One of the most beloved examples of an engineer in Star Trek is Chief Miles O’Brien and to that end there’s a great sidebar in here about playing enlisted characters. Jester Dave already went over this but these guidelines pair very nicely with that article so you can use either or both! There’s another sidebar for making up technobabble terms which can really help you sound like a legit Starfleet engineer. Descriptions of what Engineering scores look like and how other Disciplines work with Engineering are helpful and the Engineering Focus suggestions are a tour through Federation technology that will improve your character design.
There are two major groups of Engineering Talents in this book to my mind. The first are those typical Engineering Tasks that let you run your own little mini-game of fixing and modifying to find those clever solutions: Experimental Device (like Personal Effects but for engineering prototypes), Maintenance Specialist (easier time with typical maintenance tasks), Meticulous (negate a Complication when fixing stuff), Miracle Worker (gain more Breakthroughs with Extended Tasks), Right Tool For the Right Job (use engineering equipment better), and Rocks Into Replicators (cannibalize a piece of equipment to make another tool that you need). The other group is Talents that let you be more of a star in stressful situations when your fellow players are counting on you: Exploit Engineering Flaw (empowering the Scan for Weaknesses Task), Procedural Compliance (spend Momentum to reroll on the next Engineering Task), Past the Redline (supercharge a ship’s system), and Repair Team Leader (easily repair ship Breaches).
New Security Character Options
There are the same sort of expected elements here including a discussion of what various Security scores mean in the game and how the Security Discipline mixes with other Disciplines. The Security Focuses are also really great and help you pick different options than Phasers and Starship Security all the time. There’s a great list of major conflicts (not complete but good) that could be a great list of campaign eras for a wartime campaign, or for past conflicts your veteran security officer might have connections to. A discussion of tactical roles (squad leader, combat engineer, etc) makes that kind of campaign really feasible and a sidebar on MACO even offers a sweet framework.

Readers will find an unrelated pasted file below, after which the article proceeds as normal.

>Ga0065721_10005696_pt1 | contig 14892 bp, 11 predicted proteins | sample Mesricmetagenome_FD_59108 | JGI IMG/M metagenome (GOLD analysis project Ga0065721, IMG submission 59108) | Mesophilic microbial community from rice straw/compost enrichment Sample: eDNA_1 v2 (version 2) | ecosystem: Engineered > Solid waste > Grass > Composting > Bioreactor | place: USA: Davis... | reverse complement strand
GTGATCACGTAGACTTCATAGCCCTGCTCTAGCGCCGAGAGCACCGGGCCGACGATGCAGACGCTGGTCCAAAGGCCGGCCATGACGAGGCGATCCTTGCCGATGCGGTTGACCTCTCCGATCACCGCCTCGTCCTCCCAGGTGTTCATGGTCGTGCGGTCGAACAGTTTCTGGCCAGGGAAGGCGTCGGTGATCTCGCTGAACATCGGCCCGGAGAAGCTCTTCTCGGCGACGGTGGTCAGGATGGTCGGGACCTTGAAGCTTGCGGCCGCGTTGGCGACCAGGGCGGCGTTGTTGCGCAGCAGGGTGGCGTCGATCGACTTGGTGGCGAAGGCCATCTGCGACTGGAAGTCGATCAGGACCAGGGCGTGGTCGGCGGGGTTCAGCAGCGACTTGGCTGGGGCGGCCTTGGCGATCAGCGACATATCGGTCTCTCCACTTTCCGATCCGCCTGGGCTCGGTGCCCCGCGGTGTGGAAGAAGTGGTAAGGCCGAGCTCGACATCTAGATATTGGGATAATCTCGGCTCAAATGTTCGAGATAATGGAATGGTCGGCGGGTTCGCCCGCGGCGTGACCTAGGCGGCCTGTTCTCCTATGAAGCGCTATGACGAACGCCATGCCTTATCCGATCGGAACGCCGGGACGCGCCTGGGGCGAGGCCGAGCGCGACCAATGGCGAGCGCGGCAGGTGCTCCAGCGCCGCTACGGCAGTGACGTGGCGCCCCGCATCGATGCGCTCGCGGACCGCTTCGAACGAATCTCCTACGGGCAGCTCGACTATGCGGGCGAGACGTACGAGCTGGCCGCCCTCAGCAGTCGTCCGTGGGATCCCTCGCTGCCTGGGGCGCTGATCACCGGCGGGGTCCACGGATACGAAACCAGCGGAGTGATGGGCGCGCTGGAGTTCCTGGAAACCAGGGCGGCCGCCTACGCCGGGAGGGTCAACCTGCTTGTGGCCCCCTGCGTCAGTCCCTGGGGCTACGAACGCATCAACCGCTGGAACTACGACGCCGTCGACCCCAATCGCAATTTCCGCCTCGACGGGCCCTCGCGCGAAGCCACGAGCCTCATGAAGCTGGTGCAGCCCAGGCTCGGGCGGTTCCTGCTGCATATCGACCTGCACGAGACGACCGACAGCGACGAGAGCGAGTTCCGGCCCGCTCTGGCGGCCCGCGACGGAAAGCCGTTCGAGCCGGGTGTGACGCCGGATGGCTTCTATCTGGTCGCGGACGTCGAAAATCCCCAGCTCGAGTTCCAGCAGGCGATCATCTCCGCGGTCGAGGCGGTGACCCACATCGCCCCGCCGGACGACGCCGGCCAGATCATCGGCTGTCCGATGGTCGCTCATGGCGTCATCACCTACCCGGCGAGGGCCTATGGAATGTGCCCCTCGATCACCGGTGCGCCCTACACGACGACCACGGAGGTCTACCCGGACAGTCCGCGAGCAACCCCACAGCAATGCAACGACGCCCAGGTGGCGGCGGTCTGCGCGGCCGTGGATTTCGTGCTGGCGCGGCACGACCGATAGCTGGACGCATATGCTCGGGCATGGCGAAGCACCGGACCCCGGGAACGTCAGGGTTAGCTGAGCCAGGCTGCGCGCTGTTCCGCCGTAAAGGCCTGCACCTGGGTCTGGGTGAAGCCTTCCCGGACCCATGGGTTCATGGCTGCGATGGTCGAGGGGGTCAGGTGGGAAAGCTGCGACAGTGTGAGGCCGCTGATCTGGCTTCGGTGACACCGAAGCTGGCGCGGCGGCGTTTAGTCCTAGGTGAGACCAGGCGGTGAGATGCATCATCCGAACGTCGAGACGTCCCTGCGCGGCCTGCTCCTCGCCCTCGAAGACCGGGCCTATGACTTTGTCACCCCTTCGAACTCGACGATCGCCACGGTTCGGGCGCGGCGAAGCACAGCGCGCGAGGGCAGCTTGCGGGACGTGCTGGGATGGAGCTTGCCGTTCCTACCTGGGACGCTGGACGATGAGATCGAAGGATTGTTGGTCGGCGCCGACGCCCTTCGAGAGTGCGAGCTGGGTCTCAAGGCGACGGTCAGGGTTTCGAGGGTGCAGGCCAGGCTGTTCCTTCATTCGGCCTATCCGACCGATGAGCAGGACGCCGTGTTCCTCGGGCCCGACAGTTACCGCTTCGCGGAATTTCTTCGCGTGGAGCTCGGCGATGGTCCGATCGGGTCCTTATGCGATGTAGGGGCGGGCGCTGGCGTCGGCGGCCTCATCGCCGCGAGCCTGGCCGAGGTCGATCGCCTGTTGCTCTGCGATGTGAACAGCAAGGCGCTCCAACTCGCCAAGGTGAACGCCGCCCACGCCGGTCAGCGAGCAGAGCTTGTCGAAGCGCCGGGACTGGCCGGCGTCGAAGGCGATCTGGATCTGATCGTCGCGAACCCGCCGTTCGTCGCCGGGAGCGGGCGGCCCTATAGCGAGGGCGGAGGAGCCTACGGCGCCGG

I love the new Security Talents the best and they aren’t just how to kill things better. Combat Medic lets you actually heal stress (instead of just preventing characters from dying) while Criminal Minds and Lead Investigator are two awesome detective skills. Also, there are those warrior-type Talents for space murder-hobos. Crisis Management (squad direction), Deadeye Marksman (supercharging the Aim Minor Action), Fire at Will (hitting multiple targets), Full Spread – Maximum Yield! (serious torpedo skillz), Hunker Down (master of using cover), Martial Artist (boosting your Unarmed Attacks), and Precision Targeting (hitting starship subsystems).
I’ll start by saying that this section has a lot of cool things in it. There are Engineering devices (plasma torches, hydrospanners, and sonic drivers all with rules to go with them), a review of starship technology (artificial gravity, emergency force fields, replicators, etc), and the experimental stuff (the M-5 artificial intelligence, the phasing cloak, the transwarp drive, etc). These are all awesome and full of hooks for both GMs and players.
Here’s what the intro chapter says to expect in this part of the book, though: “game statistics on advanced personal weaponry, engineering tools… advanced weapon upgrades and defensive systems for starships.” None of that is really in here. There are a few mechanical notes for engineering tools but the rest of that is just absent. I flipped to this part all excited and then felt disappointed. As I said, I really like what’s in here but I can’t help but feel like it could have been more having heard about this mythical Chapter 4.
Using the Operations Division